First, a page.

Ep.39: Parkinson’s Disease Interventions with Music; “Music provides structure for movement.” Marion Haase, M.M.

Ep.39: Parkinson’s Disease Interventions with Music; “Music provides structure for movement.” Marion Haase, M.M.

April 21, 2020

Music allows information to bypass areas of the brain that have lost their ability to communicate. And as the music is removed, these new and improved functions remain, continuing to use the new route in the brain that was made possible by the music. The brain can change, learn new things, and re-route information at any point in life. Whether a brain has received a Parkinson’s diagnosis or is simply experiencing the normal aging process, music organizes the information the brain needs to activate in the body.

Guest

Joining us today from warm, sunny Florida, is Marion Haase, a Board Certified Music Therapist with 14 years of clinical experience. Most of that has included work specific to Parkinson’s Disease. Marion is founder and president of Creative LEAPS, Inc., a Florida non-profit that provides therapeutic art programs to the community. Marion co-authored a research article published in Human Movement Science (2019) on rhythmic cuing as a therapeutic tool for Parkinson’s disease treatment.

Notes

  • Music allows information to bypass areas of the brain that have lost their ability to communicate. And as the music is removed, those functions and abilities remain, continuing to use the new route in the brain that was made possible by the music.
  • The brain can change, learn new things, re-route information at any point in your life.
  • Music provides structure for movement; music organizes the information the brain needs to put out in the body.
  • Music therapy is useful in both the maintenance and rehabilitation of various functions in Parkinson’s disease: oral motor, speech, language, respiratory, sensorimotor, cognitive, psychological and social.
  • Although we are talking specifically about Parkinson’s today, these symptoms – stiffness or slowing of movement – are no respecters of persons; there are plenty of us who don’t have a Parkinson’s diagnosis and may experience some of these symptoms, whether just as part of the normal aging process, or for some other reason.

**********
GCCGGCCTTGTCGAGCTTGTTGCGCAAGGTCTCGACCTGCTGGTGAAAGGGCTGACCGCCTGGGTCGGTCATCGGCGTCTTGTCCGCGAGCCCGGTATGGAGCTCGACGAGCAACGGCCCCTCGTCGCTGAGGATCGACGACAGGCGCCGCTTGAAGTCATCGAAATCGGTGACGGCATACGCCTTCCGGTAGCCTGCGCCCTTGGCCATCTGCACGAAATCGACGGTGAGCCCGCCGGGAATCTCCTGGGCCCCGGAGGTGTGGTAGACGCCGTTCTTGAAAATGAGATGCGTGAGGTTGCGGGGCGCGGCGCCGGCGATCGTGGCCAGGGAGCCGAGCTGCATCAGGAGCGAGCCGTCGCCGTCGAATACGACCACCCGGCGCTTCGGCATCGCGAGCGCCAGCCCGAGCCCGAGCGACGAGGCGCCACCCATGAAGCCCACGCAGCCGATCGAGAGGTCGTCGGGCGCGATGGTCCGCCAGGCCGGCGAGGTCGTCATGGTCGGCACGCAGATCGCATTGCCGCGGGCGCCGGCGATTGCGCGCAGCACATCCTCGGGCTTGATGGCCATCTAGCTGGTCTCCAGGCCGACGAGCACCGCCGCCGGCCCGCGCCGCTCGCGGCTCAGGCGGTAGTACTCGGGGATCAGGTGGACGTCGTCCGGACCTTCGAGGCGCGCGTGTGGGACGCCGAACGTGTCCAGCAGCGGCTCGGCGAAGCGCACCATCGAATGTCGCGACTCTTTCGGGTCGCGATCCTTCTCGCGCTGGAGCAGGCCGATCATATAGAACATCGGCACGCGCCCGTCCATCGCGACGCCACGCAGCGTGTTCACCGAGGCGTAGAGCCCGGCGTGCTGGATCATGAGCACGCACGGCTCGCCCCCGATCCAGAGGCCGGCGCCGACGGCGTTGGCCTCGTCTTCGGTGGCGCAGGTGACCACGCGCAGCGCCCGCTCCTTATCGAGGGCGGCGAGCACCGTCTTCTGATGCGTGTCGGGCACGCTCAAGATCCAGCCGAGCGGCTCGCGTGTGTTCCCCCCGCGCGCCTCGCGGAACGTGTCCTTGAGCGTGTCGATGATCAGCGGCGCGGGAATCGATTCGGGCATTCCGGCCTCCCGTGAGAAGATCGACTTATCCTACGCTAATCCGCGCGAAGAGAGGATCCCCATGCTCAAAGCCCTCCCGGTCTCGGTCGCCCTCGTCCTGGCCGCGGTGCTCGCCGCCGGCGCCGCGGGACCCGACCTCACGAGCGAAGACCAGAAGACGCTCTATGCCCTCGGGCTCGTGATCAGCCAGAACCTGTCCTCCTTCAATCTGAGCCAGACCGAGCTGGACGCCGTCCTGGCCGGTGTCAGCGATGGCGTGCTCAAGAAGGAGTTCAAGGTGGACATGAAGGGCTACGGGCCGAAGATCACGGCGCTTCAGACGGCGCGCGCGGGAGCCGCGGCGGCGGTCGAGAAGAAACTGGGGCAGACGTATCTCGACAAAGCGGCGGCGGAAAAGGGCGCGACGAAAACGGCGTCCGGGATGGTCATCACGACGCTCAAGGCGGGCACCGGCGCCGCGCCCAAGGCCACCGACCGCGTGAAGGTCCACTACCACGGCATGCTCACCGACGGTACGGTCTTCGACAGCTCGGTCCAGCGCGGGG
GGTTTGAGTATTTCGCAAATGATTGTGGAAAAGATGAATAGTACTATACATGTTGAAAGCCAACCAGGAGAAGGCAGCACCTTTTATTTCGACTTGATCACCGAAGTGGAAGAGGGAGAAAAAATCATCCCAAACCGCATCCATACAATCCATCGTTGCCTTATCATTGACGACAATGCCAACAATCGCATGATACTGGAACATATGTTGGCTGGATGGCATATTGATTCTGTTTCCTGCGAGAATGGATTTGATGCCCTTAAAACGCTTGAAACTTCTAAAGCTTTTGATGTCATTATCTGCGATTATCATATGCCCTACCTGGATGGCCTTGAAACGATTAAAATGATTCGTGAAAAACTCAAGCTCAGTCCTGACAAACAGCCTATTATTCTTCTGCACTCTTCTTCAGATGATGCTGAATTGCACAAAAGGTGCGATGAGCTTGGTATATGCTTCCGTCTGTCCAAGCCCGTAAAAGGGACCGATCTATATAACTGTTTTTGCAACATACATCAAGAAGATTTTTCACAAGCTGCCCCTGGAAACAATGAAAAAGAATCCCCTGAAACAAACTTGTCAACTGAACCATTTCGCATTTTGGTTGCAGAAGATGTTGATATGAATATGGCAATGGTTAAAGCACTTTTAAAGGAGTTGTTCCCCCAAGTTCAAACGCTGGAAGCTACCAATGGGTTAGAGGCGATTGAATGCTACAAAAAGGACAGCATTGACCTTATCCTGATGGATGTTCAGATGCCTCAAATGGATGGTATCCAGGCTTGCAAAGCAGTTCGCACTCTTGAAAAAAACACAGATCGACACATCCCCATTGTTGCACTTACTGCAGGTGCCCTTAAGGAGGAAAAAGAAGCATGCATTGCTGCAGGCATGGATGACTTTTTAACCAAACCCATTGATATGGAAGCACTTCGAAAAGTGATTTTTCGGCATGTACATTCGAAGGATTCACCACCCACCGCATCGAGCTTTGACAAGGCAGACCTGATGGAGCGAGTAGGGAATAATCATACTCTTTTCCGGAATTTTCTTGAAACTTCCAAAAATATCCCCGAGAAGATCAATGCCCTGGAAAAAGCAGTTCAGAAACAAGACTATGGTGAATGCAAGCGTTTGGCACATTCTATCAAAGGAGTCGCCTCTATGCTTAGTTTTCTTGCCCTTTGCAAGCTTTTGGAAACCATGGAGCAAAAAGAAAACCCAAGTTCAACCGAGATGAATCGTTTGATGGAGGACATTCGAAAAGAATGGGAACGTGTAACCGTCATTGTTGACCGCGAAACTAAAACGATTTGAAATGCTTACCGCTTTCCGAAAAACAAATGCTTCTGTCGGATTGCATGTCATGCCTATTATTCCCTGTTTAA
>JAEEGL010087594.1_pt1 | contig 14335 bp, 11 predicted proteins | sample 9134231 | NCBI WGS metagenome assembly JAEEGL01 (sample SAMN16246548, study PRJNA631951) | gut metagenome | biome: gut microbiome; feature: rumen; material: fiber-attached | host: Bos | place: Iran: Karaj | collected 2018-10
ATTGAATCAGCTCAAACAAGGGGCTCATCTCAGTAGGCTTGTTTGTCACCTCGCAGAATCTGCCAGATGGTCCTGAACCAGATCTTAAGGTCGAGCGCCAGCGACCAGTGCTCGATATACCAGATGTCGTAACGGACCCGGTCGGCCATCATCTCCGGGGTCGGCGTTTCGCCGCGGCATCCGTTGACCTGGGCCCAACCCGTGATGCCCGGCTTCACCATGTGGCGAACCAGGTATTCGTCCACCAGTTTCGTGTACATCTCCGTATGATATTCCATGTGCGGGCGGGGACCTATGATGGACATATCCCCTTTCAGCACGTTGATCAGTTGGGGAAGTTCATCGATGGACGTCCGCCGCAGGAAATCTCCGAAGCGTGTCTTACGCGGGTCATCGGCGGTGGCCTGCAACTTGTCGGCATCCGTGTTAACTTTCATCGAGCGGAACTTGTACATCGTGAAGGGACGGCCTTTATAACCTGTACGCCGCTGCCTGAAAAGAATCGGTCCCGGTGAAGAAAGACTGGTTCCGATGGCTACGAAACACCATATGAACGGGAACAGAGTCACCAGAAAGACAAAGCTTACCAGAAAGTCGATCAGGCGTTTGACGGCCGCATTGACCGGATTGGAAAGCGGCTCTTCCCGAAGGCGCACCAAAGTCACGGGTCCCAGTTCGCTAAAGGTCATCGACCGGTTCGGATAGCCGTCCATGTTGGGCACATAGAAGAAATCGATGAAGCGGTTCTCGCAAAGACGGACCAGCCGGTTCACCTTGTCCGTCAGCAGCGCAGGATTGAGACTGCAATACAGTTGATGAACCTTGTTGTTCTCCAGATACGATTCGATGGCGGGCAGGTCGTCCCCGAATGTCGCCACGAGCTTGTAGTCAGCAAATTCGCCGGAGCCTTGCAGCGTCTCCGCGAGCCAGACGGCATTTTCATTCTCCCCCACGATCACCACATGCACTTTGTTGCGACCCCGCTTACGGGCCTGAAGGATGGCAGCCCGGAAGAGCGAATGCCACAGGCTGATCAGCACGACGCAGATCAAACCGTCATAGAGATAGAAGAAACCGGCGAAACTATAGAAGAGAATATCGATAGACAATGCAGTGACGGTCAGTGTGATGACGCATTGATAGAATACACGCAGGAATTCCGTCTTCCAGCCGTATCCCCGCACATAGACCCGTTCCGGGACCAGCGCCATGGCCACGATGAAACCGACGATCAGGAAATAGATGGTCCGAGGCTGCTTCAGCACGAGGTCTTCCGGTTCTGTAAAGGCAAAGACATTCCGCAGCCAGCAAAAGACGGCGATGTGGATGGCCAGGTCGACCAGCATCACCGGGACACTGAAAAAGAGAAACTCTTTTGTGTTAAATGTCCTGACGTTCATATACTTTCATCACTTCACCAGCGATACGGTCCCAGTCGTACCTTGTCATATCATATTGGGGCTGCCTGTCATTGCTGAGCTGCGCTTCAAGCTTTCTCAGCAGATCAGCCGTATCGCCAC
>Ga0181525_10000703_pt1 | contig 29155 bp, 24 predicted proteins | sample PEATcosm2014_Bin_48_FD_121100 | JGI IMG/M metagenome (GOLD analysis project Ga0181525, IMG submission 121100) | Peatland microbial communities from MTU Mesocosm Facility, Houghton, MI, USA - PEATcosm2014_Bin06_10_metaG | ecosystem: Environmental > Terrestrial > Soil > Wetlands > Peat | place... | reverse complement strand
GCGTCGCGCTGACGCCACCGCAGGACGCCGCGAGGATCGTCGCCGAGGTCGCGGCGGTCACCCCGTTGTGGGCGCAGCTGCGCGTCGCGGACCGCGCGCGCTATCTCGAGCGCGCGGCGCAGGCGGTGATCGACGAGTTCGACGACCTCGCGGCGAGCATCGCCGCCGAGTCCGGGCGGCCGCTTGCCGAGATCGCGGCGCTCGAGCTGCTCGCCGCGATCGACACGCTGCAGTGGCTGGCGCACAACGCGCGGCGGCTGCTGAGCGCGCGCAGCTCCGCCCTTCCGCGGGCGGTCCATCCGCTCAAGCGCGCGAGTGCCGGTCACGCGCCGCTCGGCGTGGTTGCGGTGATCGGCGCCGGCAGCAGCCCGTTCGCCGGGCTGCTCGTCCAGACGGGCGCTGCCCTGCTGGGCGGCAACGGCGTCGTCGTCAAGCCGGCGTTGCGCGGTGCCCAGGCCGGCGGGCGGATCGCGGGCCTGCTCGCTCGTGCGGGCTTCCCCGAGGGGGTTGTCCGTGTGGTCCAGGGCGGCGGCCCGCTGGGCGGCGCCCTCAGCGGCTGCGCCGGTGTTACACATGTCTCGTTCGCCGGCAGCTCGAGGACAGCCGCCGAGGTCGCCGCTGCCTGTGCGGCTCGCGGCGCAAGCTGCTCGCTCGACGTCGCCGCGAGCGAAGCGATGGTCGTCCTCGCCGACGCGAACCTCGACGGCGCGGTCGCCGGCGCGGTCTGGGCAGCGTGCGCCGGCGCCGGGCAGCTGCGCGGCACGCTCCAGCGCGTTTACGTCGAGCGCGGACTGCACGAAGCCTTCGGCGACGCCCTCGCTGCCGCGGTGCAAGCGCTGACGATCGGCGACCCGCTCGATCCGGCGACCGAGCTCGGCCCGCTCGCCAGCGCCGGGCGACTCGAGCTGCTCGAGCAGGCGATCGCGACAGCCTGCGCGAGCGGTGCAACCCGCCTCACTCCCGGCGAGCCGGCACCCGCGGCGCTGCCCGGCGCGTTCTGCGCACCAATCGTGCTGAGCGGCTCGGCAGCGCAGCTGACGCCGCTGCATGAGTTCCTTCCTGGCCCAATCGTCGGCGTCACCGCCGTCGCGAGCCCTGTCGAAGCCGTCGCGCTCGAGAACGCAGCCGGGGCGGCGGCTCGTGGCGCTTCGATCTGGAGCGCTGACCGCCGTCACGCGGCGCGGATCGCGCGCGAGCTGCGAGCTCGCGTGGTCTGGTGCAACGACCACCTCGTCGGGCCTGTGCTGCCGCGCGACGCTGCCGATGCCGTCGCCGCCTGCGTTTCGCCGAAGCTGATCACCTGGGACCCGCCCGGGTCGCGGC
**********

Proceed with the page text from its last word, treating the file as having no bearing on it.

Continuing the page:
• You DO NOT have to be a musician to benefit from music therapy.
  • Creative LEAPS’ programming is free to the public.

Improv

To understand how we naturally synchronize to a beat (we call this “entrainment,” which is the key component of one of our Music Therapy techniques for gait therapy): The next time you are on a treadmill or out for a walk, put your earbuds in and choose a song that is way slower than your pace, then change it to one that closely matches your pace, and then one that is much faster than your pace. What do you think will happen to your walking during each song?

Connect

Coda

Music therapy for Parkinson’s Disease involves far more than sensorimotor training. As music therapists we are able to address many areas of need, including psychological needs. I have guided groups of participants with Parkinson’s Disease through the process of therapeutic songwriting.

Marion shares the song: “When the Words Fail, We’ll Just Sing!” that she and her team at creative LEAPS, Inc., made. Click for more information on the story behind the song; and the song’s lyrics and performers.

Closing Words

Thanks so much for joining me today. Please share the show with a friend – word of mouth (including social media) is the number one way people discover new podcasts! Until next week, may your life be enhanced with music.  Disclosure: As an Amazon Associate I earn from qualifying purchases. Some of this site’s product links are affiliate links, which means we may receive a small commission, at no extra cost to you, for purchases made through these links. 

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